The real answer to that question is “it may, or may not be a problem”.
I know what you are thinking, “That’s exactly the answer I was looking for 🙄”.
The most common weight shifts we see in a squat are to the right, so we will stick with that theme for today.
The reason the right may be more common is that we have an internal bias to be shifted towards our right side. (Yes, even if you are a lefty).
This is due to the fact that we have an asymmetrical internal structure from our organs. They aren’t the same side to side. So they create an internal force that biases right sided movement.
Generally this is being managed without our knowledge so we can do all the amazing things our bodies are meant to do.
We still need to be able to shift towards the left side, but when our bias pushes us too far to the right, we tend to get the shift in the squat.
A good starting point would be to initiate a turn towards the left side in a drill that is shown below.
The main goal is to keep the knees pointing forward, and the right foot is slightly ahead so that is makes it easier to turn towards the left hip. The heel elevation on the left side also allows us to turn better as well.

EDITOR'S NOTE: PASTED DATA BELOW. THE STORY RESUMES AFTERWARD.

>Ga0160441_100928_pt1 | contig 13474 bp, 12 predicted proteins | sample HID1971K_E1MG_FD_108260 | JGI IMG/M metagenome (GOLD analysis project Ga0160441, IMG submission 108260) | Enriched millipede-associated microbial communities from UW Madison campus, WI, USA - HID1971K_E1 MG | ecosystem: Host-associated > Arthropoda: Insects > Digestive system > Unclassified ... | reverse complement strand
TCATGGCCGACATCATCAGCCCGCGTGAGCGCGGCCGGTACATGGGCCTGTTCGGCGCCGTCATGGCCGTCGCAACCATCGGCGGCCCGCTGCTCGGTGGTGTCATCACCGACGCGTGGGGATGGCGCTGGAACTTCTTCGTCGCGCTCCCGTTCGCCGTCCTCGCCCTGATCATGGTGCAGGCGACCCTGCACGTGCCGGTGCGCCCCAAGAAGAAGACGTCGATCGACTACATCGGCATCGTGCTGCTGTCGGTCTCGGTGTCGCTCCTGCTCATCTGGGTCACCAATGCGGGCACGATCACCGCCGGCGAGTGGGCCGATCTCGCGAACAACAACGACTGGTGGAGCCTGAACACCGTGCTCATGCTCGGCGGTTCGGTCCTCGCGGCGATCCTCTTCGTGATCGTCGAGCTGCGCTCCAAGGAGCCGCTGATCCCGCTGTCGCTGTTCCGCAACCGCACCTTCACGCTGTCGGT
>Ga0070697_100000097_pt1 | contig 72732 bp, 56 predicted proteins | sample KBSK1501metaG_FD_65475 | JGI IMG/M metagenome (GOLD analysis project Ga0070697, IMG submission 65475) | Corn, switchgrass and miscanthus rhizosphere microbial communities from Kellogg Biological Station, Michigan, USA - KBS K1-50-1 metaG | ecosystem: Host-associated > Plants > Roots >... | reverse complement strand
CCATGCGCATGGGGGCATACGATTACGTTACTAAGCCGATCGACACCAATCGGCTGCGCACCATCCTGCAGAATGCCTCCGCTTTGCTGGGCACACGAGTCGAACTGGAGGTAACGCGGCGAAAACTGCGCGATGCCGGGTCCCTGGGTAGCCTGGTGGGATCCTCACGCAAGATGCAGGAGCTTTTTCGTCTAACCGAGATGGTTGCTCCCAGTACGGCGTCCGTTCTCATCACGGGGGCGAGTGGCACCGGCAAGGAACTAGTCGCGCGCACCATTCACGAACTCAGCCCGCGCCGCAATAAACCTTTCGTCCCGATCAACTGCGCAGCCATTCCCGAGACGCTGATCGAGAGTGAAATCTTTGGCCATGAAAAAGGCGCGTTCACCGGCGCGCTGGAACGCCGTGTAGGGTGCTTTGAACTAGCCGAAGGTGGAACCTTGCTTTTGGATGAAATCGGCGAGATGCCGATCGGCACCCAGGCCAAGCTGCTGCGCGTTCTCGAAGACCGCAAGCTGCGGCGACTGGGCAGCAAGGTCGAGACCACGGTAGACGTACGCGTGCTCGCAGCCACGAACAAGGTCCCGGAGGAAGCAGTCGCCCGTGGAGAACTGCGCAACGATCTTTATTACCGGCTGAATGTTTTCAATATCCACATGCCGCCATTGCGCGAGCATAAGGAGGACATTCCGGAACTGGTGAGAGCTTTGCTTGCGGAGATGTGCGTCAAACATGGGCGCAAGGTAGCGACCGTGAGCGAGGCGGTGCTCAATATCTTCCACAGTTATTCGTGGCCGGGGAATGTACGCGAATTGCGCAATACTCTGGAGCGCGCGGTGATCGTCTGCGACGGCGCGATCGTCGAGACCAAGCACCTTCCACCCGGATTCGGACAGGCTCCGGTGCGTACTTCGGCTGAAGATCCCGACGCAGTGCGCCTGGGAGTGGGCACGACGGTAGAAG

Another way would be to force the shift more towards the right with a band pull.
This would make the body reflexively correct by pushing out of the right side more and shift towards the left. You could do this with the feet even during warm-up squat sets, or utilize the previous exercise with the staggered feet with in a warm-up to start to learn to turn to the left.
Both of these are potential strategies to correct the right hip shift in a squat because they bias the right glute to activate more, and turn the body towards the left.
Perhaps you have a deeper ingrained pattern or even experience a left sided hip shift.
Schedule a Free Discovery Call with us.
We can do a deep dive into what your limitations are and get very clear on what you need to achieve and the step necessary to correcting your problem.
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Dr. Peter Dionisopoulos is the owner and founder of Dynamic Performance & Rehab. He has worked with many high-level athletes and military personnel, but his true passion is to help active adults maintain their lifestyle by providing information and potential solutions to their aches and pains so they can continue with the activities they love.